Out of The Box Features
- Built-in machine learning for optimizing database performance
- Durability and security using Auto Tuning
- An intelligent managed service which continuously monitors queries executed on a database, and automatically improves their performance.
- Automatic scaling which allows the database size to grow on demand
- A configurable high availability option which ensures your data is secure in the case of disasters.
- Advanced data security including data discovery and classification
- data encryption at rest and in transit
- Advanced threat detection and vulnerability assessment and so much more.
The beauty of having a database as part of a hosted cloud platform is that it easily integrates with all other services running on that platform. Machine learning and data analytics allow you to utilize these out-of-the-box services to perform truly amazing tasks on your data present in the database, without having to carry out any installations or major configurations. All you have to do is place your data in this database, and these services are available to you right off the bat, how cool is that!
Azure SQL database vs MySQL: Strengths and Weaknesses
As earlier mentioned, MySQL being an open source software opens it up to a vast amount of flexibility. It is possible for anyone to download and install MySQL from the internet for free, with very little hassle. If it suits you better, you can study its source code and customize its functionality to better fit your personal needs, so long as you remain within the constraints described in its governing software license. This alone is extremely powerful, because at very little cost, you can have an effective database solution tailor made for your application.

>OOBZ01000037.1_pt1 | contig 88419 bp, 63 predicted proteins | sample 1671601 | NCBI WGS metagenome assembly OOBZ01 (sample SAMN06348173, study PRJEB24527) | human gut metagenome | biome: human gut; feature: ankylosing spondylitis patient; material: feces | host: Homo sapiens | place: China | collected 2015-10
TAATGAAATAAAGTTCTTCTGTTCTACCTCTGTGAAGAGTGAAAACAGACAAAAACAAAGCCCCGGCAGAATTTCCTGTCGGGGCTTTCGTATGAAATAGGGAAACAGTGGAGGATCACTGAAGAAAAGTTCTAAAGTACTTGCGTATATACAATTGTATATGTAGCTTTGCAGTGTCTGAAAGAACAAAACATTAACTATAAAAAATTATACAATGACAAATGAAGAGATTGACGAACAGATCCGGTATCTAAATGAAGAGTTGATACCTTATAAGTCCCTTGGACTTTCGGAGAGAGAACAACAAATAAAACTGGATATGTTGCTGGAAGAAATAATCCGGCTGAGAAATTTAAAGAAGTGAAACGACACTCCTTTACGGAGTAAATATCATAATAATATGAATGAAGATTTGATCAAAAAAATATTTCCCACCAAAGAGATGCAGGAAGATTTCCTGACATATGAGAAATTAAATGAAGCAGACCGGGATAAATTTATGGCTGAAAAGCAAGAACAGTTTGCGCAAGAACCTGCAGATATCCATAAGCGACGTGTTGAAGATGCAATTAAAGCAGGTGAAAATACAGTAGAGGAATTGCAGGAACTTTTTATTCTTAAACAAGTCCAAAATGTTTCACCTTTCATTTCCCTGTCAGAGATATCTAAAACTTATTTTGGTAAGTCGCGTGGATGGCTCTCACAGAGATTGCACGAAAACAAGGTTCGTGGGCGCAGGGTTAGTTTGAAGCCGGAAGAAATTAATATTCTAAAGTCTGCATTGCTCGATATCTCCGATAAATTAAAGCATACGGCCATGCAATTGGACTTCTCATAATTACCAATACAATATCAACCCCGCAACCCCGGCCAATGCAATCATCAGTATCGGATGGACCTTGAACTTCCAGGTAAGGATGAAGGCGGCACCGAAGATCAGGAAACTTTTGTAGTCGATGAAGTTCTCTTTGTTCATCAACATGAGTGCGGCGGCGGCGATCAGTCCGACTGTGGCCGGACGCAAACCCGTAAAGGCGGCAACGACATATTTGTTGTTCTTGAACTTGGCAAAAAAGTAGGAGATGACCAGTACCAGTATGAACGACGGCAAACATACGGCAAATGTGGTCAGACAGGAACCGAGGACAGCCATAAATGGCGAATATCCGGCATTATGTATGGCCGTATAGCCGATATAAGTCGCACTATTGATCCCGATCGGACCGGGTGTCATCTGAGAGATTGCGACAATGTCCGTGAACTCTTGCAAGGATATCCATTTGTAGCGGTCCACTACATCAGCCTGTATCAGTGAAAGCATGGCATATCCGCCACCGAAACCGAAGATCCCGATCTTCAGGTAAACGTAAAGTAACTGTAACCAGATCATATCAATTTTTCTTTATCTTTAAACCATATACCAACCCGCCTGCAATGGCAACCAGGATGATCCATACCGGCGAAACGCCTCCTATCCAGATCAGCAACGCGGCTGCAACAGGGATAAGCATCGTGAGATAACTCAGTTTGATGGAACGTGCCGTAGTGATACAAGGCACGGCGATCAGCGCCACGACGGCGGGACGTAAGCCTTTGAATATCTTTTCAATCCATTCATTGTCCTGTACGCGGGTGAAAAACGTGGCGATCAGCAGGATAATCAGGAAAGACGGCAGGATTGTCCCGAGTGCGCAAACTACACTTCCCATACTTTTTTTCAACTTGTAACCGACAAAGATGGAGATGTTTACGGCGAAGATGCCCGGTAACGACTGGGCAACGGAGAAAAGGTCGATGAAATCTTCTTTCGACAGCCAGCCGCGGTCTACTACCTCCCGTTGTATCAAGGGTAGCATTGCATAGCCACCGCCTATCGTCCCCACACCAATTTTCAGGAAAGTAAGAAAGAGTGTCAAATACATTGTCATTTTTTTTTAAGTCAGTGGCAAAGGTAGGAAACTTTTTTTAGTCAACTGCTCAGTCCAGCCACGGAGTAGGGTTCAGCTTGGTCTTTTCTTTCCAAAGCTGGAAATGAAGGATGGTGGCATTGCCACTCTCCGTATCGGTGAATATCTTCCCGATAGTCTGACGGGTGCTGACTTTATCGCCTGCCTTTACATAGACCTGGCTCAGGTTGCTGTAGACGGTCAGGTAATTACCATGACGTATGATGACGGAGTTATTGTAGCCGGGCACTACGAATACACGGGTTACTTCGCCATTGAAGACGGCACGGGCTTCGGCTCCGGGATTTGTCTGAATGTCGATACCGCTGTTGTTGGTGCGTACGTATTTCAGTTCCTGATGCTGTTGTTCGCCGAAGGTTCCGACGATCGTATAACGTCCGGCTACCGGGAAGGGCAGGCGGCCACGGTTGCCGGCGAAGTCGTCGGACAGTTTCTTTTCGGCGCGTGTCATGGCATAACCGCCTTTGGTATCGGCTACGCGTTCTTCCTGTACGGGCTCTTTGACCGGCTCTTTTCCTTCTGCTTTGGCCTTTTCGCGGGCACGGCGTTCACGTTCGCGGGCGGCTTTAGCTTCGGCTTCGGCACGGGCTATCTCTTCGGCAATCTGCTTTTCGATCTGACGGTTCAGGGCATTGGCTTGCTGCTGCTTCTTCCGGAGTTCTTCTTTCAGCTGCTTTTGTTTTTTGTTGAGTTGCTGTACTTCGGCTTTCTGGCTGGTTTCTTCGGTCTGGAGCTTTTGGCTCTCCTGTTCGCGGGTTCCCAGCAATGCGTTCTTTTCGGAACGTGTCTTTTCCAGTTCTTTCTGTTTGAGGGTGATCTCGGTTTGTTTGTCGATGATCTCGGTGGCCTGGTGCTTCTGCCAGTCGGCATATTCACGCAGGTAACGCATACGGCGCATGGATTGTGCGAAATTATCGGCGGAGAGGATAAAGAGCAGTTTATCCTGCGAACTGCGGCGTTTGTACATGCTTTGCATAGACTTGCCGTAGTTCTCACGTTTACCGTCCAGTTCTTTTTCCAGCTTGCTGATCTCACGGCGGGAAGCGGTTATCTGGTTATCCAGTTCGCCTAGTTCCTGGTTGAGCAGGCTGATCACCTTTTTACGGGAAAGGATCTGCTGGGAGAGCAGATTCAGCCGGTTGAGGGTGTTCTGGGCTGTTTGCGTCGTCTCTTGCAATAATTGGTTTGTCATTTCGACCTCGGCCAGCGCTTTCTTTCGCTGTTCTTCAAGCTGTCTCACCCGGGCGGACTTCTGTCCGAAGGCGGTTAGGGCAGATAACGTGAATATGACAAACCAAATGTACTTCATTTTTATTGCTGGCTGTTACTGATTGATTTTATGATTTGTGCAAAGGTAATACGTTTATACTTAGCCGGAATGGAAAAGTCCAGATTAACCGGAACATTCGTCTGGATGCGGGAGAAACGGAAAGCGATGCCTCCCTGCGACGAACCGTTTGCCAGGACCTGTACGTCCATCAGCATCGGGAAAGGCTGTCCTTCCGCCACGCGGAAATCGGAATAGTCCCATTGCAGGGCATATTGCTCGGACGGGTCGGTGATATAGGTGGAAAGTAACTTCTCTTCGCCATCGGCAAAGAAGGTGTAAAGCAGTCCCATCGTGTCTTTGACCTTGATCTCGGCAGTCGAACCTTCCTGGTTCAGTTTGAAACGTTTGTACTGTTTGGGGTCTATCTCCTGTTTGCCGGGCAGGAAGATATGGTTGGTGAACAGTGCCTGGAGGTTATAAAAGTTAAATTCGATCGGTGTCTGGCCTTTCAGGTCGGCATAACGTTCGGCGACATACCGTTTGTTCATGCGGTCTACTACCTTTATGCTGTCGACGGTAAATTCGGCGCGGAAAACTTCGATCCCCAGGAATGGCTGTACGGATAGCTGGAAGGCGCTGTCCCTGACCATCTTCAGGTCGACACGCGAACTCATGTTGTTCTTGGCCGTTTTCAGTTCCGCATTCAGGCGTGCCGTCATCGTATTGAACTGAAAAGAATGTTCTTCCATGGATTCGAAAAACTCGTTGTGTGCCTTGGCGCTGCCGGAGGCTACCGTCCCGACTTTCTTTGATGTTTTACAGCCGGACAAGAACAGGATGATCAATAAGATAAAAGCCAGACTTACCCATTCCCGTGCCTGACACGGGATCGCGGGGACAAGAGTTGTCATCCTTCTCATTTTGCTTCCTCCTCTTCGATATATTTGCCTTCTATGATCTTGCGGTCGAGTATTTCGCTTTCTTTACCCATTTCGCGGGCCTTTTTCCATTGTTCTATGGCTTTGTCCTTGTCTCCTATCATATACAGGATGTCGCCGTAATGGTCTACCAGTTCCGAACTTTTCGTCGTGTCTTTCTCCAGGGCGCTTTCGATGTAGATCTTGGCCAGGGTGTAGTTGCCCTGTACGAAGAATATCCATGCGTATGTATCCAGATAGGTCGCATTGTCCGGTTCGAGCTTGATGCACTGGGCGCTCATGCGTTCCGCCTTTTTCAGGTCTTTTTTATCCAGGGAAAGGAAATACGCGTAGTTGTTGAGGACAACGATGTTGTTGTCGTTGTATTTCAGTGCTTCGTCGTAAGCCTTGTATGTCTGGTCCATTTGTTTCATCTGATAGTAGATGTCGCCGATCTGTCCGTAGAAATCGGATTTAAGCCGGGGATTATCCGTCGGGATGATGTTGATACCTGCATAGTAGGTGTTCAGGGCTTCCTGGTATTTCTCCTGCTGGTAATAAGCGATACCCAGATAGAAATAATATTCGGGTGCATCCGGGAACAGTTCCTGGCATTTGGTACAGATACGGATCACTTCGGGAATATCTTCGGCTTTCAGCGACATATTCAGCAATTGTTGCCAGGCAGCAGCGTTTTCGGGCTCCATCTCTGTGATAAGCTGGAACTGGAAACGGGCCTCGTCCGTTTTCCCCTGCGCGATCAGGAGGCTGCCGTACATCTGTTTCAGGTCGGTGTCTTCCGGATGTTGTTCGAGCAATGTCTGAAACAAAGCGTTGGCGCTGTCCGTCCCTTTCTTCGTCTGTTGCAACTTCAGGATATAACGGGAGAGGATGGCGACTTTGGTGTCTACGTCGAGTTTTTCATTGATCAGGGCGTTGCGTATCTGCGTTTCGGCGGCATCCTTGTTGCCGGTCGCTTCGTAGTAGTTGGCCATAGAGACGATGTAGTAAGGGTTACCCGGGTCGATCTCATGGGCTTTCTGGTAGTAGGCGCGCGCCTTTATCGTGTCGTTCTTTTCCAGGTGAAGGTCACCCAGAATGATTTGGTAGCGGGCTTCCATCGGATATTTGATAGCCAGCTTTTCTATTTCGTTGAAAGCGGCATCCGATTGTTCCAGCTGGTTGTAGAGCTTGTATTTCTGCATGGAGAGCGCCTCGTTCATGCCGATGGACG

Also, remaining true to its flexibility, MySQL has Connectors which are essentially drivers and API libraries that you use to connect applications in different programming languages to MySQL database servers either on the same machine, or communicating across the network. Connectors exist for most of the popular programming languages in the world today, with extensive documentation on how to use them.
Furthermore, given its extensive popularity (MySQL ranks 2nd compared to all database engines on the market according to db-engines) and maturity, MySQL has an extremely large user base. As such, there’s a ton of articles on the internet for literally any and every problem you can encounter with MySQL. If the Open Source life is not for you, MySQL also has an Enterprise version and a Cloud variant as well. It’s called MySQL Cloud Service, which is built on the MySQL Enterprise Edition and powered by Oracle Cloud.
The Azure SQL Database is equally an amazing database. As I pointed out earlier, being part of the Azure ecosystem means the SQL Database comes with some really powerful features built in. From built in machine learning and AI optimized query performance to advanced data security by default to automatic and configurable scalability that allows grows your database based on demand, with a pricing system that allows you to only pay for what you use. All these and so much more are available to you as soon as you start using the database, no further installations needed.
The Azure SQL Database also allows you to create on premise databases while still leveraging the power of the Azure cloud. And if your application stack is on the Azure cloud, storing and retrieving data from your applications into the SQL database becomes extremely easy, and leveraging all the niceties of the SQL database to manipulate your data and optimize your queries makes for an even better application performance.